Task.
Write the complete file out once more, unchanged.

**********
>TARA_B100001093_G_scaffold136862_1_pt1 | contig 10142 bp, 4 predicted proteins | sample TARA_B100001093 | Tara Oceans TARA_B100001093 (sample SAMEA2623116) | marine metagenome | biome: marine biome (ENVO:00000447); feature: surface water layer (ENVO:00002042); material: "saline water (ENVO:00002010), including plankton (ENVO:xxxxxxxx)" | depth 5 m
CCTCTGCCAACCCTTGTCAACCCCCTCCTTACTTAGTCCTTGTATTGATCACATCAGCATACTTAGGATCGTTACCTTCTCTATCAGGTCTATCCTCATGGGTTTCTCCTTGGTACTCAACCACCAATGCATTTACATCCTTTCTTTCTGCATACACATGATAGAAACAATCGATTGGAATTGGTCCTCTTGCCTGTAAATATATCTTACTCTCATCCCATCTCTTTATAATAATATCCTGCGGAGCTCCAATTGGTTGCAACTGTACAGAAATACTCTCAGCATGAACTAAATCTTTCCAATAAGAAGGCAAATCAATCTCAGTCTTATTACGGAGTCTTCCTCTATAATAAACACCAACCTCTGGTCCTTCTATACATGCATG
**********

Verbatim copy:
>TARA_B100001093_G_scaffold136862_1_pt1 | contig 10142 bp, 4 predicted proteins | sample TARA_B100001093 | Tara Oceans TARA_B100001093 (sample SAMEA2623116) | marine metagenome | biome: marine biome (ENVO:00000447); feature: surface water layer (ENVO:00002042); material: "saline water (ENVO:00002010), including plankton (ENVO:xxxxxxxx)" | depth 5 m
CCTCTGCCAACCCTTGTCAACCCCCTCCTTACTTAGTCCTTGTATTGATCACATCAGCATACTTAGGATCGTTACCTTCTCTATCAGGTCTATCCTCATGGGTTTCTCCTTGGTACTCAACCACCAATGCATTTACATCCTTTCTTTCTGCATACACATGATAGAAACAATCGATTGGAATTGGTCCTCTTGCCTGTAAATATATCTTACTCTCATCCCATCTCTTTATAATAATATCCTGCGGAGCTCCAATTGGTTGCAACTGTACAGAAATACTCTCAGCATGAACTAAATCTTTCCAATAAGAAGGCAAATCAATCTCAGTCTTATTACGGAGTCTTCCTCTATAATAAACACCAACCTCTGGTCCTTCTATACATGCATG